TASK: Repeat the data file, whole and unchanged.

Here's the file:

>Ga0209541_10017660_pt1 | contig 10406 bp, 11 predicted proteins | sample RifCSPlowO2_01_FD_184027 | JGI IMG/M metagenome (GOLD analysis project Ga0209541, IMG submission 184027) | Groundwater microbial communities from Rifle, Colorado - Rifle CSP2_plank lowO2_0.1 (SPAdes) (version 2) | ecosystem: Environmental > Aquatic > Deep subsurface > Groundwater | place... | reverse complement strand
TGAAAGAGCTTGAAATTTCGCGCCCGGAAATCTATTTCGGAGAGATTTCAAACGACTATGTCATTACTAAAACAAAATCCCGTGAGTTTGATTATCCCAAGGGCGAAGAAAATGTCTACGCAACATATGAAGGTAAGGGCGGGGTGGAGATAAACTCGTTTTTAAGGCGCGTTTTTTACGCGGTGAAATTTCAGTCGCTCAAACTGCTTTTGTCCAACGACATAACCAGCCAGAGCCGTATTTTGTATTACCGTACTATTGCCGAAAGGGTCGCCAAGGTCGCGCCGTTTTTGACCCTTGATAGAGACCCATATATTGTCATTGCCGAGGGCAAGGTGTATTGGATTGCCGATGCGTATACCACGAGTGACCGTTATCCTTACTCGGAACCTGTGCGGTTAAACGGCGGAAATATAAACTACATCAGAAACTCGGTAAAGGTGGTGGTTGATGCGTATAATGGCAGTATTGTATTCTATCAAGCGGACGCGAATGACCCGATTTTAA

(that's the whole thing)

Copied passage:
>Ga0209541_10017660_pt1 | contig 10406 bp, 11 predicted proteins | sample RifCSPlowO2_01_FD_184027 | JGI IMG/M metagenome (GOLD analysis project Ga0209541, IMG submission 184027) | Groundwater microbial communities from Rifle, Colorado - Rifle CSP2_plank lowO2_0.1 (SPAdes) (version 2) | ecosystem: Environmental > Aquatic > Deep subsurface > Groundwater | place... | reverse complement strand
TGAAAGAGCTTGAAATTTCGCGCCCGGAAATCTATTTCGGAGAGATTTCAAACGACTATGTCATTACTAAAACAAAATCCCGTGAGTTTGATTATCCCAAGGGCGAAGAAAATGTCTACGCAACATATGAAGGTAAGGGCGGGGTGGAGATAAACTCGTTTTTAAGGCGCGTTTTTTACGCGGTGAAATTTCAGTCGCTCAAACTGCTTTTGTCCAACGACATAACCAGCCAGAGCCGTATTTTGTATTACCGTACTATTGCCGAAAGGGTCGCCAAGGTCGCGCCGTTTTTGACCCTTGATAGAGACCCATATATTGTCATTGCCGAGGGCAAGGTGTATTGGATTGCCGATGCGTATACCACGAGTGACCGTTATCCTTACTCGGAACCTGTGCGGTTAAACGGCGGAAATATAAACTACATCAGAAACTCGGTAAAGGTGGTGGTTGATGCGTATAATGGCAGTATTGTATTCTATCAAGCGGACGCGAATGACCCGATTTTAA